Jim Von Ehr says Zyvex will Achieve Digital Matter from Building Blocks by 2015 and Rudimentary Molecular Manufacturing by 2020
Whole Brain Emulation: the Logical Endpoint of Neuroinformatics
Protein Computing, Bio-based Quantum Computing and Nano-sized biolasers from ExQor Technologies
Eurekalert: Eating processed meats, but not unprocessed red meats, may raise risk of heart disease and diabetes
'Fountain of youth' steroids could protect against heart disease
Want to Get Smarter, Faster? Sleep 10 Hours: NPR
6-story Jesus statue in Ohio struck by lightning
eWeek: Who's Afraid of the Singularity?
TIME -- Tastes Like Chicken: the Quest for Fake Meat
ABC Science: Cyborg rights "need debating now"
YouTube: iRobot 710 Warrior with APOBS
Jason Silva in Vanity Fair: Why We Could All Use a Heavy Dose of Techno-Optimism
Technology Review: Microrobotics Competition Shows Impressive Feats
Technofascism Blog: US Department of Defense Wants Robot Army by 2034
Check out this new essay from the Singularity Institute: "Reducing long-term catastrophic AI risk". Here's the intro:
In 1965, the eminent statistician I. J. Good proposed that artificial intelligence beyond some threshold level would snowball, creating a cascade of self-improvements: AIs would be smart enough to make themselves smarter, and, having made themselves smarter, would spot still further opportunities for improvement, leaving human abilities far behind. Good called this process an "intelligence explosion," while later authors have used the terms "technological singularity" or simply "the Singularity".
The Singularity Institute aims to reduce the risk of a catastrophe, should such an event eventually occur. Our activities include research, education, and conferences. In this document, we provide a whirlwind introduction to the case for taking AI risks seriously, and suggest some strategies to reduce those risks.
Pay attention and do something now, or be eliminated by human-indifferent AGI later. Why is human-indifferent AGI plausible or even likely within the next few decades? Because 1) what we consider "normal" or "common sense" morality is actually extremely complex, 2) the default morality for AIs will be much simpler than #1 (look at most existing AI/robotics goal systems -- they're only as complex as they need to be to get their narrow jobs done), simply because it will be easier to program and very effective until the AI reaches human-surpassing intelligence, 3) a superintelligent, super-powerful, self-replicating AI with simplistic supergoals will eventually eliminate humanity through simple indifference, the way that humanity has made many thousands of species extinct through indifference. Over the course of restructuring the local neighborhood to achieve its goals (such as maximizing some floating point variable that represents the bank account it once aimed to maximize), the complex, fragile structures known as humans will fall by the wayside.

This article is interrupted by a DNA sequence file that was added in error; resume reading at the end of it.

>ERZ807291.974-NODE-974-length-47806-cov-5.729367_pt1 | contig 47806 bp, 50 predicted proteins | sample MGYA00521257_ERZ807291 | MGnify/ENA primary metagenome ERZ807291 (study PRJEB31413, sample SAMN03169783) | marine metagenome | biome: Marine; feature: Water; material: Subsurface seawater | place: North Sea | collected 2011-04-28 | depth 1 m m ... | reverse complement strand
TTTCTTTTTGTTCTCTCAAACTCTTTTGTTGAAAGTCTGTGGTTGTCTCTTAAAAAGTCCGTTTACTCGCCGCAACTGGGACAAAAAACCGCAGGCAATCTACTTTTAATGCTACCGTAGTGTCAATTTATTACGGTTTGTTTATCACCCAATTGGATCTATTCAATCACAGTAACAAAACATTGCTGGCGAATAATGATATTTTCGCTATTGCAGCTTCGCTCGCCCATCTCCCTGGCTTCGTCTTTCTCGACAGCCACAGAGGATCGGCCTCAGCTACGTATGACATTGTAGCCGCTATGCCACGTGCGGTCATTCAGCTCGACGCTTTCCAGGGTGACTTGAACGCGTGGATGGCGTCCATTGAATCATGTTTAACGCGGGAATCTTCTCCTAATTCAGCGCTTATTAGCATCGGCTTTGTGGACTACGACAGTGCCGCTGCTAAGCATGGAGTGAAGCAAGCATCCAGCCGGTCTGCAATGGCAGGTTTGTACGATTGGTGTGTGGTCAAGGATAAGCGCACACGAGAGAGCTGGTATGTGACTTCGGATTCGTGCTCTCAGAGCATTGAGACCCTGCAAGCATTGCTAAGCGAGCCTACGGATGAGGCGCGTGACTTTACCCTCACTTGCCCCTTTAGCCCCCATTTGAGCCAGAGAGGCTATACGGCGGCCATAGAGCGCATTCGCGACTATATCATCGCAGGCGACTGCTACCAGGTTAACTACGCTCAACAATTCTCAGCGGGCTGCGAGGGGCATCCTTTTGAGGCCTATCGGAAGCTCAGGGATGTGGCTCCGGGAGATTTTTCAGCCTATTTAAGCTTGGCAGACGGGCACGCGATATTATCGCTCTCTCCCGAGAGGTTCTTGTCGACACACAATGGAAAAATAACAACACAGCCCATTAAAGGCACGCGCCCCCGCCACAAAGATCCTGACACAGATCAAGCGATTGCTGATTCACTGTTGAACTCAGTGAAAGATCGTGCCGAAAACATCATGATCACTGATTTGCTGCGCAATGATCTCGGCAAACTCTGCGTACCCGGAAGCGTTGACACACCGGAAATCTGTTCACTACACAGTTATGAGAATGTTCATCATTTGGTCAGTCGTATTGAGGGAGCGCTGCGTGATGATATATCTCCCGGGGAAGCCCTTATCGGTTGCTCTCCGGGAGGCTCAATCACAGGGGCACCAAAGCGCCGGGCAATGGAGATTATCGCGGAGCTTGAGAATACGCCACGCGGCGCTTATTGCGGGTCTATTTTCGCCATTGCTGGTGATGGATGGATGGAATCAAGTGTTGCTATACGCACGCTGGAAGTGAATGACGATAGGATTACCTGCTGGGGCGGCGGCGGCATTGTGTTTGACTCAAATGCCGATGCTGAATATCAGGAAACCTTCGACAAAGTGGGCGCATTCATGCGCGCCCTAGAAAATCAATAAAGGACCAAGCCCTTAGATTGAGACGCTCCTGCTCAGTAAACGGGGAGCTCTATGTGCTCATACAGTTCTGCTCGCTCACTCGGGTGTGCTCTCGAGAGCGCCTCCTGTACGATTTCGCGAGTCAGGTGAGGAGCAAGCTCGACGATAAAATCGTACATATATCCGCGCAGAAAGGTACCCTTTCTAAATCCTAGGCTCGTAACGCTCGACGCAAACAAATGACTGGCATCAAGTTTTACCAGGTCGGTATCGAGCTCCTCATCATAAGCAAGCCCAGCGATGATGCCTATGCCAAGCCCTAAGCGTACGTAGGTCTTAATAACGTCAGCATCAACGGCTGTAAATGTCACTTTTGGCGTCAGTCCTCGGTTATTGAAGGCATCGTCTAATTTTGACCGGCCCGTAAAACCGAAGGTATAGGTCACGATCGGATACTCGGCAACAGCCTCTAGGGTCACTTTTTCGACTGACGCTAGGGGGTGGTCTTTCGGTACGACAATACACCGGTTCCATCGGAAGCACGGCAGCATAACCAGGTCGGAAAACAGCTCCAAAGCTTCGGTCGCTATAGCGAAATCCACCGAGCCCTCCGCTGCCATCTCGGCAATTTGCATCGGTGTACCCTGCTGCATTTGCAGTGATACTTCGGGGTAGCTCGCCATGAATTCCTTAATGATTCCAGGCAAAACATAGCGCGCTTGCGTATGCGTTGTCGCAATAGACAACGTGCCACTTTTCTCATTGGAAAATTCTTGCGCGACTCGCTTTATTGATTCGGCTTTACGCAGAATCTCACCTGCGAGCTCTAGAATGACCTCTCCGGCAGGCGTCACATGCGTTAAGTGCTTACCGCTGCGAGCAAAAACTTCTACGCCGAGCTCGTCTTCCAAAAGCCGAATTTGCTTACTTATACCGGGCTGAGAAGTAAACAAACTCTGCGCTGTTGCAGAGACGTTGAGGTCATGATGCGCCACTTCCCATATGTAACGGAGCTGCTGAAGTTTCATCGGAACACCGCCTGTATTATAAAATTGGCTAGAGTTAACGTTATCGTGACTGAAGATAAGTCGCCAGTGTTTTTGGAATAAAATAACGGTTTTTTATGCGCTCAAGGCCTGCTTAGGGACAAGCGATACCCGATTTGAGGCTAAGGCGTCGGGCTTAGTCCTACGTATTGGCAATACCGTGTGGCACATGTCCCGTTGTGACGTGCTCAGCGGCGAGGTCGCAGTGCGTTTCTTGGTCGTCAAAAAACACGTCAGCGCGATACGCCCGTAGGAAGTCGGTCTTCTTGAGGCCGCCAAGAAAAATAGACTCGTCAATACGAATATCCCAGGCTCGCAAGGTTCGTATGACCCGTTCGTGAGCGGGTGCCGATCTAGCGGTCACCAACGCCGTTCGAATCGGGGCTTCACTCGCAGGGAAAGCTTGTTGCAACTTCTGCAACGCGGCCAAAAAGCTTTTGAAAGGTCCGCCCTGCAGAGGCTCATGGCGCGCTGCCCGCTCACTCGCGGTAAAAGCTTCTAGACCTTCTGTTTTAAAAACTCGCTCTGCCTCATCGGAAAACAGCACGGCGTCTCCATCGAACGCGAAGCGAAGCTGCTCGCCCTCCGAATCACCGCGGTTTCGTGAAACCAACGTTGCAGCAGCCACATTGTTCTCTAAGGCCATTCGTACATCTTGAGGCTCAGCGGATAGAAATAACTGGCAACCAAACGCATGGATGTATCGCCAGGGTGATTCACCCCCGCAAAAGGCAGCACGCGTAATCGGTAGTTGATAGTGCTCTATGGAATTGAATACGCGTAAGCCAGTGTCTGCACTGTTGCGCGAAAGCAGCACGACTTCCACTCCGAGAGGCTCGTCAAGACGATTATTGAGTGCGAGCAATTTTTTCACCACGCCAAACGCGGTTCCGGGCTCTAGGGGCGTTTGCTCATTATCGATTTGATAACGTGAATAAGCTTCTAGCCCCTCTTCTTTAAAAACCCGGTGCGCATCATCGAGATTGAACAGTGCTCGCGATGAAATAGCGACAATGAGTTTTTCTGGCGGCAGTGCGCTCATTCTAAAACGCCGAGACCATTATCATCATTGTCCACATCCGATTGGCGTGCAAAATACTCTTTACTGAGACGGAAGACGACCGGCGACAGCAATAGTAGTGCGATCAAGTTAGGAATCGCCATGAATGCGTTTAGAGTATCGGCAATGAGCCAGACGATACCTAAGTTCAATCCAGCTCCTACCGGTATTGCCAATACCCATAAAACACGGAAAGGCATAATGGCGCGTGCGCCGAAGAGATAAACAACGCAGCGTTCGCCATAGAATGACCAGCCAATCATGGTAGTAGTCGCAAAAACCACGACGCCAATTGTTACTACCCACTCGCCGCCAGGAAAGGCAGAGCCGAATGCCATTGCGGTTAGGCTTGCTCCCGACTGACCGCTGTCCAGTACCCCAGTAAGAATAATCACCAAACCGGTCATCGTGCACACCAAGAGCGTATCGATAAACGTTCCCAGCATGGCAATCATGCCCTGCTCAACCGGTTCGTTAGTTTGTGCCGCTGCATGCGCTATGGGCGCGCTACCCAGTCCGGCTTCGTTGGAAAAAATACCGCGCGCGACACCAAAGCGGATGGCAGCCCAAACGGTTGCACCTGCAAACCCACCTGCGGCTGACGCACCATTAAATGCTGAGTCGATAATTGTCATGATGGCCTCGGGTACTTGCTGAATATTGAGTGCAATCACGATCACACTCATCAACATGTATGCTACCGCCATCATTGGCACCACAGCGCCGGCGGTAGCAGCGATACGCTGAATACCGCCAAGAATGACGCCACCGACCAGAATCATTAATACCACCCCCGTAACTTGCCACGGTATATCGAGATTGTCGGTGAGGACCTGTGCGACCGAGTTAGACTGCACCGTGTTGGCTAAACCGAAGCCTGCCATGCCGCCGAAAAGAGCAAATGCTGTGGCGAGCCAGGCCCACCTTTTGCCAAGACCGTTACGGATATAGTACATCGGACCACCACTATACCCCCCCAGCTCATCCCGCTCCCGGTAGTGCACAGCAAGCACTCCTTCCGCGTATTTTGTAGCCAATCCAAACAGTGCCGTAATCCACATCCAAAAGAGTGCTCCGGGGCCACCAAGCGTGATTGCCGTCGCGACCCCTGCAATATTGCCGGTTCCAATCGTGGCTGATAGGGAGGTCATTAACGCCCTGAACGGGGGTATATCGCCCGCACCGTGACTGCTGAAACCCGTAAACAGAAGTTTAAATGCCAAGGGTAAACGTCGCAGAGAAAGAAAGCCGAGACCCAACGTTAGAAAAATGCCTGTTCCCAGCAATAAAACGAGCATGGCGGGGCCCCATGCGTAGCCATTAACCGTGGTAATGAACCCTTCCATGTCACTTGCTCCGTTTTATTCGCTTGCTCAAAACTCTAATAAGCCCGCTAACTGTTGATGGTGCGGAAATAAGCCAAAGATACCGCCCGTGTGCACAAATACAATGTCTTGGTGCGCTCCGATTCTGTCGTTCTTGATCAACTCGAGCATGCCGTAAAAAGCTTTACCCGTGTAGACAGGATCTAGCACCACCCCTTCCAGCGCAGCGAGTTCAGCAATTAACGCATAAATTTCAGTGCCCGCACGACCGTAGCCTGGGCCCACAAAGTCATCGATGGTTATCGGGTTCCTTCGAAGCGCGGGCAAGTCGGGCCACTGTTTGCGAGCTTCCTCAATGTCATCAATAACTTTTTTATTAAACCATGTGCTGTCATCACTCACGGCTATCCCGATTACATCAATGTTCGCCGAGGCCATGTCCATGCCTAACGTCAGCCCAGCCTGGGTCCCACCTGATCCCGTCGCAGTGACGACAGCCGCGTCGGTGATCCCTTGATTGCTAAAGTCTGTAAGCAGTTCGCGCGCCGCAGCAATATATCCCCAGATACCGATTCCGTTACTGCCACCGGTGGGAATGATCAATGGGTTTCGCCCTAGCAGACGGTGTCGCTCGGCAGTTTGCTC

The motivation will not derive from misanthropy, but basic AI drives such as the drive to preserve its utility function and defend that utility function from modification. These drives will appear "naturally" in all AIs unless explicitly counteracted. In fact, this should be experimentally verified in the near future with continuing progress towards domain-general reasoning systems. Even AIs with simple game-playing goals, given sufficiently detailed models of the world in which the games are played (most AIs lack such models entirely), will start to spontaneously expand into strategies like deceiving or confusing their opponent, perhaps surprising their programmers. Progress in this area is likely to start off incremental and eventually speed up, just like completing a puzzle gets easier the closer you are towards the end.
Even a "near miss", such as an AI programmed to "make humans happy", could lead to unpleasant circumstances for us for the rest of eternity. An AI might get locked into some simplistic notion of human happiness, perhaps because its programmers underestimated the speed at which a seed AGI could start self-improving, and didn't place enough importance on giving the AGI complex and humane supergoals which remain consistent under reflection and self-modification. The worst possible futures may be ones in which a Singularity AI keeps us alive indefinitely under conditions where our existence is valued but our freedom is not.
There's a new lengthy article on the Singularity from The New York Times, slated to appear on the front page of tomorrow's business section, I'm told.